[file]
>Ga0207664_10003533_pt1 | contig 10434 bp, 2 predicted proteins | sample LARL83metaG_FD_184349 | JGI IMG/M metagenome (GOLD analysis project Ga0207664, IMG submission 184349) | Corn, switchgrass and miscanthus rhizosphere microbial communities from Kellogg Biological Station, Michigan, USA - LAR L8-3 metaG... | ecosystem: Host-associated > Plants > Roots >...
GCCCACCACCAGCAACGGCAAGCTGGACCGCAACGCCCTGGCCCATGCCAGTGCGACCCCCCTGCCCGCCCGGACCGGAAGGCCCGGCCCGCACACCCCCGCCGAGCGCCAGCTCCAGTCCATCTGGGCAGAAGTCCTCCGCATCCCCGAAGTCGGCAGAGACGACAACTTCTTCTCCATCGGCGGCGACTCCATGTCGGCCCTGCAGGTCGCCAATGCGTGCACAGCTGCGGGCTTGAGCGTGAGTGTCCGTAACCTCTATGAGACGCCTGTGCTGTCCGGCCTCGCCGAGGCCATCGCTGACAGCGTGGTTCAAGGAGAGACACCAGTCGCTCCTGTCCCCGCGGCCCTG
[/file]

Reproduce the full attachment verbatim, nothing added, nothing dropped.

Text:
>Ga0207664_10003533_pt1 | contig 10434 bp, 2 predicted proteins | sample LARL83metaG_FD_184349 | JGI IMG/M metagenome (GOLD analysis project Ga0207664, IMG submission 184349) | Corn, switchgrass and miscanthus rhizosphere microbial communities from Kellogg Biological Station, Michigan, USA - LAR L8-3 metaG... | ecosystem: Host-associated > Plants > Roots >...
GCCCACCACCAGCAACGGCAAGCTGGACCGCAACGCCCTGGCCCATGCCAGTGCGACCCCCCTGCCCGCCCGGACCGGAAGGCCCGGCCCGCACACCCCCGCCGAGCGCCAGCTCCAGTCCATCTGGGCAGAAGTCCTCCGCATCCCCGAAGTCGGCAGAGACGACAACTTCTTCTCCATCGGCGGCGACTCCATGTCGGCCCTGCAGGTCGCCAATGCGTGCACAGCTGCGGGCTTGAGCGTGAGTGTCCGTAACCTCTATGAGACGCCTGTGCTGTCCGGCCTCGCCGAGGCCATCGCTGACAGCGTGGTTCAAGGAGAGACACCAGTCGCTCCTGTCCCCGCGGCCCTG